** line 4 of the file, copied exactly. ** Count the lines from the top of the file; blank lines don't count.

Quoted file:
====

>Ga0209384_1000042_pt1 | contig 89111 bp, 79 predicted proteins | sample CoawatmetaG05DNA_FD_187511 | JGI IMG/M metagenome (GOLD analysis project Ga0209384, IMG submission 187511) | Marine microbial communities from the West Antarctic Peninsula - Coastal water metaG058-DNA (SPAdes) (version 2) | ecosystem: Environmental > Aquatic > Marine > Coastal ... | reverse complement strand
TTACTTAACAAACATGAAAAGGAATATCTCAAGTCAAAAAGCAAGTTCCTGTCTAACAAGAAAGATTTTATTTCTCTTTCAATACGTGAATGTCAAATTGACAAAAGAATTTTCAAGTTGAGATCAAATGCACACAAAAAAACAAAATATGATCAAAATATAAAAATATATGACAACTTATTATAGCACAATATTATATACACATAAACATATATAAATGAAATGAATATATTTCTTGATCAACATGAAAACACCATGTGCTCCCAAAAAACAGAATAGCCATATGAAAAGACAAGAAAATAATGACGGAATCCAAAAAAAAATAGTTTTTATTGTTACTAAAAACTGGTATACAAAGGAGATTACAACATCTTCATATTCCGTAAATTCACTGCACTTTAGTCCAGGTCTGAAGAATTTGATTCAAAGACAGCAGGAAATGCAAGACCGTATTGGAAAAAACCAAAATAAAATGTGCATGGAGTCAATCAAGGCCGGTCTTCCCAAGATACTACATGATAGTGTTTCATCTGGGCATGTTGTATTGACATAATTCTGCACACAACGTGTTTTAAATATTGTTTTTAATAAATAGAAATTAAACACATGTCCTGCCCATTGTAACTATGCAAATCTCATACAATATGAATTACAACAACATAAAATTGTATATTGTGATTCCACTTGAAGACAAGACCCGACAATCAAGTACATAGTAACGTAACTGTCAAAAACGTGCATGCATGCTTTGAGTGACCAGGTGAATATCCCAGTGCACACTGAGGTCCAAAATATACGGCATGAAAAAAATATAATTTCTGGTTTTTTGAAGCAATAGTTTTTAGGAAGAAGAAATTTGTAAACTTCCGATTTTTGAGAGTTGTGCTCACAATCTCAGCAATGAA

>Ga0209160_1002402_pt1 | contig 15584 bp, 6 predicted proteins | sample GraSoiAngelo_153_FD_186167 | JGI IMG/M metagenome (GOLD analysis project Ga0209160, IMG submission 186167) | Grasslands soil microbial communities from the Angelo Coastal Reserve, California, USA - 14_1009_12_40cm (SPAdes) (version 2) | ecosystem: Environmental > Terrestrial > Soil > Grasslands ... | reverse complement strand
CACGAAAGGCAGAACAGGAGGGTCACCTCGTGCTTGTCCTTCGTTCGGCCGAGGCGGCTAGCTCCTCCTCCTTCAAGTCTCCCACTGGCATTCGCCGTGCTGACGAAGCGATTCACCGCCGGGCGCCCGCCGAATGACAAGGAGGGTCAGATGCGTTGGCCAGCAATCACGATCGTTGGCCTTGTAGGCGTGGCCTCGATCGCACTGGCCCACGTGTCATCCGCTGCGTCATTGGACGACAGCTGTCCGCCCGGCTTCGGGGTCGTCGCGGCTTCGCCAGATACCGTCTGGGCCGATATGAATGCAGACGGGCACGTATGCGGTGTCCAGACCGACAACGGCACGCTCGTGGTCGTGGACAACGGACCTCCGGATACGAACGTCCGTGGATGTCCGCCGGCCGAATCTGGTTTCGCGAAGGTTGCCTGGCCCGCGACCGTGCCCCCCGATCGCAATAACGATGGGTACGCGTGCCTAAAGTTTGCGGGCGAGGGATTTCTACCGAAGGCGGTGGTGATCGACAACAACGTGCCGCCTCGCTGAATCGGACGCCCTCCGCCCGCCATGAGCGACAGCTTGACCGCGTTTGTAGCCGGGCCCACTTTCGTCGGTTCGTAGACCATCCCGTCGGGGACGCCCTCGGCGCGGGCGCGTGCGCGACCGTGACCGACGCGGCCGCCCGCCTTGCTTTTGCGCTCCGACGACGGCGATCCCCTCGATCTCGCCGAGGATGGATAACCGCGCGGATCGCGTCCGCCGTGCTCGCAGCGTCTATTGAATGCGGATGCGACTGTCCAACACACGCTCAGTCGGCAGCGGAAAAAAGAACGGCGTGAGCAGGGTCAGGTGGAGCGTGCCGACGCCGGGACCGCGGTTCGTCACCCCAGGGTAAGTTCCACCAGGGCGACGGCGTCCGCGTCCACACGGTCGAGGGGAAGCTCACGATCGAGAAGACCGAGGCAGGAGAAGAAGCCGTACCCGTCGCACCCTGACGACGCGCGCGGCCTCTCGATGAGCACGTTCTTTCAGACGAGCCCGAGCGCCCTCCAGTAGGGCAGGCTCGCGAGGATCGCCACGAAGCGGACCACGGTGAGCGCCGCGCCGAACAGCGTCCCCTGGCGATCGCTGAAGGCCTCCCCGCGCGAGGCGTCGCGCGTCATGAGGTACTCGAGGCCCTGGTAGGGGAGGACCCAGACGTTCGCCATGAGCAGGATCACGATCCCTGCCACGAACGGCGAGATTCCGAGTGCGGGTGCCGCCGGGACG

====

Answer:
CACGAAAGGCAGAACAGGAGGGTCACCTCGTGCTTGTCCTTCGTTCGGCCGAGGCGGCTAGCTCCTCCTCCTTCAAGTCTCCCACTGGCATTCGCCGTGCTGACGAAGCGATTCACCGCCGGGCGCCCGCCGAATGACAAGGAGGGTCAGATGCGTTGGCCAGCAATCACGATCGTTGGCCTTGTAGGCGTGGCCTCGATCGCACTGGCCCACGTGTCATCCGCTGCGTCATTGGACGACAGCTGTCCGCCCGGCTTCGGGGTCGTCGCGGCTTCGCCAGATACCGTCTGGGCCGATATGAATGCAGACGGGCACGTATGCGGTGTCCAGACCGACAACGGCACGCTCGTGGTCGTGGACAACGGACCTCCGGATACGAACGTCCGTGGATGTCCGCCGGCCGAATCTGGTTTCGCGAAGGTTGCCTGGCCCGCGACCGTGCCCCCCGATCGCAATAACGATGGGTACGCGTGCCTAAAGTTTGCGGGCGAGGGATTTCTACCGAAGGCGGTGGTGATCGACAACAACGTGCCGCCTCGCTGAATCGGACGCCCTCCGCCCGCCATGAGCGACAGCTTGACCGCGTTTGTAGCCGGGCCCACTTTCGTCGGTTCGTAGACCATCCCGTCGGGGACGCCCTCGGCGCGGGCGCGTGCGCGACCGTGACCGACGCGGCCGCCCGCCTTGCTTTTGCGCTCCGACGACGGCGATCCCCTCGATCTCGCCGAGGATGGATAACCGCGCGGATCGCGTCCGCCGTGCTCGCAGCGTCTATTGAATGCGGATGCGACTGTCCAACACACGCTCAGTCGGCAGCGGAAAAAAGAACGGCGTGAGCAGGGTCAGGTGGAGCGTGCCGACGCCGGGACCGCGGTTCGTCACCCCAGGGTAAGTTCCACCAGGGCGACGGCGTCCGCGTCCACACGGTCGAGGGGAAGCTCACGATCGAGAAGACCGAGGCAGGAGAAGAAGCCGTACCCGTCGCACCCTGACGACGCGCGCGGCCTCTCGATGAGCACGTTCTTTCAGACGAGCCCGAGCGCCCTCCAGTAGGGCAGGCTCGCGAGGATCGCCACGAAGCGGACCACGGTGAGCGCCGCGCCGAACAGCGTCCCCTGGCGATCGCTGAAGGCCTCCCCGCGCGAGGCGTCGCGCGTCATGAGGTACTCGAGGCCCTGGTAGGGGAGGACCCAGACGTTCGCCATGAGCAGGATCACGATCCCTGCCACGAACGGCGAGATTCCGAGTGCGGGTGCCGCCGGGACG